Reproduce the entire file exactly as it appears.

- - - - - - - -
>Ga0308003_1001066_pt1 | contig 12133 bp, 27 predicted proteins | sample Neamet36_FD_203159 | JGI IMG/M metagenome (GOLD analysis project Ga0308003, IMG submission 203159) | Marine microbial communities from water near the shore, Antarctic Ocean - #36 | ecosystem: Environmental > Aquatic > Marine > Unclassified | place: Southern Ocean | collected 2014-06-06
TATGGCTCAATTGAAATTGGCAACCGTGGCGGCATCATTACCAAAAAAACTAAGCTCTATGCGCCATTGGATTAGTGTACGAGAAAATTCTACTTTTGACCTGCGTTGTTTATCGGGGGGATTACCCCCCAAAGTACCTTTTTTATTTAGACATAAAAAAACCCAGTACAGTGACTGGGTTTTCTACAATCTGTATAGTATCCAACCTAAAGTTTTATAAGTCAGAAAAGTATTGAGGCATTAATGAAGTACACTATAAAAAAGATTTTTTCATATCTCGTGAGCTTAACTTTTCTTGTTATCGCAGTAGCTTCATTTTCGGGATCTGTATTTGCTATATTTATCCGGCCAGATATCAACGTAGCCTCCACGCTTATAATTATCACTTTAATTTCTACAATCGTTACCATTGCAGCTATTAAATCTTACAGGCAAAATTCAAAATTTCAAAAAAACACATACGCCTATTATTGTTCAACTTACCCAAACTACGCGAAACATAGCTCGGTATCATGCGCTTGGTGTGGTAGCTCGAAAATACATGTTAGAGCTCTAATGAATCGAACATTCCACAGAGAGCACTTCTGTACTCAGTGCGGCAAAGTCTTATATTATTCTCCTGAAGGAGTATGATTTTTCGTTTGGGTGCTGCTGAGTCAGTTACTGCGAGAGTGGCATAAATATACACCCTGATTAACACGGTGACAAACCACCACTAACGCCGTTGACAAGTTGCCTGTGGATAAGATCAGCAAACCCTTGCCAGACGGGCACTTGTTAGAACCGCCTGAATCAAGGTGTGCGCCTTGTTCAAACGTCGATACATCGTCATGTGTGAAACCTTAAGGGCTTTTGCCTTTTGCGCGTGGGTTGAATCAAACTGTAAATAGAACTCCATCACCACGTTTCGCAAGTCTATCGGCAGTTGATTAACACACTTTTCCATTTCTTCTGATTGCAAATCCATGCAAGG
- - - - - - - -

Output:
>Ga0308003_1001066_pt1 | contig 12133 bp, 27 predicted proteins | sample Neamet36_FD_203159 | JGI IMG/M metagenome (GOLD analysis project Ga0308003, IMG submission 203159) | Marine microbial communities from water near the shore, Antarctic Ocean - #36 | ecosystem: Environmental > Aquatic > Marine > Unclassified | place: Southern Ocean | collected 2014-06-06
TATGGCTCAATTGAAATTGGCAACCGTGGCGGCATCATTACCAAAAAAACTAAGCTCTATGCGCCATTGGATTAGTGTACGAGAAAATTCTACTTTTGACCTGCGTTGTTTATCGGGGGGATTACCCCCCAAAGTACCTTTTTTATTTAGACATAAAAAAACCCAGTACAGTGACTGGGTTTTCTACAATCTGTATAGTATCCAACCTAAAGTTTTATAAGTCAGAAAAGTATTGAGGCATTAATGAAGTACACTATAAAAAAGATTTTTTCATATCTCGTGAGCTTAACTTTTCTTGTTATCGCAGTAGCTTCATTTTCGGGATCTGTATTTGCTATATTTATCCGGCCAGATATCAACGTAGCCTCCACGCTTATAATTATCACTTTAATTTCTACAATCGTTACCATTGCAGCTATTAAATCTTACAGGCAAAATTCAAAATTTCAAAAAAACACATACGCCTATTATTGTTCAACTTACCCAAACTACGCGAAACATAGCTCGGTATCATGCGCTTGGTGTGGTAGCTCGAAAATACATGTTAGAGCTCTAATGAATCGAACATTCCACAGAGAGCACTTCTGTACTCAGTGCGGCAAAGTCTTATATTATTCTCCTGAAGGAGTATGATTTTTCGTTTGGGTGCTGCTGAGTCAGTTACTGCGAGAGTGGCATAAATATACACCCTGATTAACACGGTGACAAACCACCACTAACGCCGTTGACAAGTTGCCTGTGGATAAGATCAGCAAACCCTTGCCAGACGGGCACTTGTTAGAACCGCCTGAATCAAGGTGTGCGCCTTGTTCAAACGTCGATACATCGTCATGTGTGAAACCTTAAGGGCTTTTGCCTTTTGCGCGTGGGTTGAATCAAACTGTAAATAGAACTCCATCACCACGTTTCGCAAGTCTATCGGCAGTTGATTAACACACTTTTCCATTTCTTCTGATTGCAAATCCATGCAAGG